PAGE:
Fast-moving objects create blurry images in photography, and the same challenge exists when scientists observe cellular interactions within tissues constantly in motion, such as the breathing lung. In a recent UCSF-led study in mice, researchers developed a method to stabilize living lung tissue for imaging without disrupting the normal function of the organ. The method allowed the team to observe, for the first time, both the live interaction of living cells in the context of their environment and the unfolding of events in the immune response to lung injury.
The finding impacts disease research, the authors say, because the ability to image the lung and other organs with minimum tissue disruption allows scientists to look deeper into the many physiological aspects of injury and diseases like diabetes or cancer.
"The nature of disease is complex, so if scientists can observe in real-time what's happening in tumors or immune responses as they occur, we can find new ways to intervene," said senior author Max Krummel, PhD, UCSF associate professor of Pathology, whose lab developed the new imaging technique for seeing minute details of cellular interaction in tissues.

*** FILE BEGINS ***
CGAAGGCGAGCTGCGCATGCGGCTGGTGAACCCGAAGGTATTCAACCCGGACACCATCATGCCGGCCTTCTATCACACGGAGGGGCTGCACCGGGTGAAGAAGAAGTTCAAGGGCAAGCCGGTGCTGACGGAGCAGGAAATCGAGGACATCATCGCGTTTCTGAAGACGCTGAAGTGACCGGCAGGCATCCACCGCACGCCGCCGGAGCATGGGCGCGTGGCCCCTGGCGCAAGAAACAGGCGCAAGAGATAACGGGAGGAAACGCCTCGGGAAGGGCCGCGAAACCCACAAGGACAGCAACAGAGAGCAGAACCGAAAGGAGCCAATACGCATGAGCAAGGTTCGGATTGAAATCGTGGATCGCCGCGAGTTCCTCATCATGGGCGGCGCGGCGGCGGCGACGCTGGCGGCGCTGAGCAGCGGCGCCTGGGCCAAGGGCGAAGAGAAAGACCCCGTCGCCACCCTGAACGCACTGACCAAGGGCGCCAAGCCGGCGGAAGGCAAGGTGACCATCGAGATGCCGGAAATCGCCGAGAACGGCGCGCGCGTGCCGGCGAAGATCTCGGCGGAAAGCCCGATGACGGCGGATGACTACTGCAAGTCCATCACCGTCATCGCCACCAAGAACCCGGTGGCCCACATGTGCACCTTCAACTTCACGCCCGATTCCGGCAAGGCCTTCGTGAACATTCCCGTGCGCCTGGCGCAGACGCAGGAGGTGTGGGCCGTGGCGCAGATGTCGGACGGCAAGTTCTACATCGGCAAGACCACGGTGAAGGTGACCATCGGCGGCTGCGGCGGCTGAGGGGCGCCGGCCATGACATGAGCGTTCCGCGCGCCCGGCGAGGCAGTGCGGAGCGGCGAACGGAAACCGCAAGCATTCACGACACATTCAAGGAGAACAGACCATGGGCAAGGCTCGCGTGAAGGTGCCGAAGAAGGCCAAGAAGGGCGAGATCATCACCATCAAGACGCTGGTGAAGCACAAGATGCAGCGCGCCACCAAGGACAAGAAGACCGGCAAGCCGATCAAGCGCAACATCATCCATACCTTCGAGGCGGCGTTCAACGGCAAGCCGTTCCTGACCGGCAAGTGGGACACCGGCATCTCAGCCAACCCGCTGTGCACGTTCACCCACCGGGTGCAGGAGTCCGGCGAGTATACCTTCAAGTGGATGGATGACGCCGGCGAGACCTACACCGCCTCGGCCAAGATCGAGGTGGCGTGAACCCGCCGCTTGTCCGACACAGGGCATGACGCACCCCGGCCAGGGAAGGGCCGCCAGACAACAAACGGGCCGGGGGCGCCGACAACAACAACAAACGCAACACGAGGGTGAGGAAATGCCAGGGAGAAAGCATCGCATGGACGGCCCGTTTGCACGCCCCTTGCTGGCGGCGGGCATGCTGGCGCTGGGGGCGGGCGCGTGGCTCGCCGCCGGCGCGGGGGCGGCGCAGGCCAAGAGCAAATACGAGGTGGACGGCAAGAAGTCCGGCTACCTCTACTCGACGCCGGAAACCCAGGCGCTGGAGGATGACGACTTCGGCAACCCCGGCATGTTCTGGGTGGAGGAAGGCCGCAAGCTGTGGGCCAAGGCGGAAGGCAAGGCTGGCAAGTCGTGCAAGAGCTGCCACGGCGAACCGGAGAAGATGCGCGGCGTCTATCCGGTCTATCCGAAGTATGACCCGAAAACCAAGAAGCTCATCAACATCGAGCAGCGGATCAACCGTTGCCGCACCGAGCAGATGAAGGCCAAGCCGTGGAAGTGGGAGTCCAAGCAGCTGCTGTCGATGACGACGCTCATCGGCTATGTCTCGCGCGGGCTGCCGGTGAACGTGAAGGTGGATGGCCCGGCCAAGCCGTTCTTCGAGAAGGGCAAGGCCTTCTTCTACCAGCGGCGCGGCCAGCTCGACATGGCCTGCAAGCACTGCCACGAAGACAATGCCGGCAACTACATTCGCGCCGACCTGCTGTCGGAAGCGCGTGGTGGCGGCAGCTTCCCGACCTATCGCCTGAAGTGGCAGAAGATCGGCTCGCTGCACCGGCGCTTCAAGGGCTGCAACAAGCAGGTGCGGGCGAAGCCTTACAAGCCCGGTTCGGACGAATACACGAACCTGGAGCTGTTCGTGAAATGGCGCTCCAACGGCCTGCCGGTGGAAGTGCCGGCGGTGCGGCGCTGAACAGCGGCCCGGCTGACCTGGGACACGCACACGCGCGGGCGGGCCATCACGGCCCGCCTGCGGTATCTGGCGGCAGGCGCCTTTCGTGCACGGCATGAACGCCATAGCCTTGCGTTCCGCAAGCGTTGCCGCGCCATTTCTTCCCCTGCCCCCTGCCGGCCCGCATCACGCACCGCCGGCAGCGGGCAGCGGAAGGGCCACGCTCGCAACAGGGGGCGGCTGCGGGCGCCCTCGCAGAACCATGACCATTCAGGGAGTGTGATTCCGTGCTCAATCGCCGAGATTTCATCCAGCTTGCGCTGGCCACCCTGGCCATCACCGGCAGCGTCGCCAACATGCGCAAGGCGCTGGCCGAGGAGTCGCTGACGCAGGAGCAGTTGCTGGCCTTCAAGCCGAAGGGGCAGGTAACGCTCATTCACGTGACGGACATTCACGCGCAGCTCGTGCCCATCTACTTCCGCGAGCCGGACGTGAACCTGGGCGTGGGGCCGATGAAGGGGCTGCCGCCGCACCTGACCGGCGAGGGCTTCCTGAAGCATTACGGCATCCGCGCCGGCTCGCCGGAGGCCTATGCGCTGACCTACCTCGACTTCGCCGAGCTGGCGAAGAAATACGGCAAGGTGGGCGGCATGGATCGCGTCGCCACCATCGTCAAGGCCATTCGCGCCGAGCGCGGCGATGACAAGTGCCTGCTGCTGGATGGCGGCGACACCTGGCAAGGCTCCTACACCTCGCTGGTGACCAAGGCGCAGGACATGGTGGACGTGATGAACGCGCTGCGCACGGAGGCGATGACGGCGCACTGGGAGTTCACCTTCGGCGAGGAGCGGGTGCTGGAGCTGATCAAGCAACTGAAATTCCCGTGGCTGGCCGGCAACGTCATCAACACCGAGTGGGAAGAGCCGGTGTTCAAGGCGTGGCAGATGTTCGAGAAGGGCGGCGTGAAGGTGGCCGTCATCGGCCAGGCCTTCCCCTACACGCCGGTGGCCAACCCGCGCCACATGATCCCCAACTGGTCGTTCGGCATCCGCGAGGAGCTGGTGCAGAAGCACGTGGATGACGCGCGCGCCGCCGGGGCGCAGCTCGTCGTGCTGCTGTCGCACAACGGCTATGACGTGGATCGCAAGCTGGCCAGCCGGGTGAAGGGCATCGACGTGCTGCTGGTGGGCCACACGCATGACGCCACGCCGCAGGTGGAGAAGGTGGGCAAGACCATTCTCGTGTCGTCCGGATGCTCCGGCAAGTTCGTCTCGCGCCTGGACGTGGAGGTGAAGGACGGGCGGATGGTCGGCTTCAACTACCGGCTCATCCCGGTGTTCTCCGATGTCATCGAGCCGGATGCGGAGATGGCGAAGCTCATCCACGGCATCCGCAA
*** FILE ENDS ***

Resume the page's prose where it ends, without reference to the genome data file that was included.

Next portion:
"We figured out a method for holding cells still enough to image them without interrupting their normal processes. This enabled us to observe cellular events as they happen naturally rather than the usual way, which is to stop the motion of cellular processes in order to photograph them."
The research, published online this week in Nature Methods, includes videos of these immune cell interactions: http://www.nature.com/nmeth/journal/vaop/ncurrent/full/nmeth.1543.html.
To achieve such clear imaging of the fast-moving lung cells, the team developed a custom rig device that applies a gentle amount of suction to the tissue surface, holding the region for viewing in
|Contact: Lauren Hammit|
University of California - San Francisco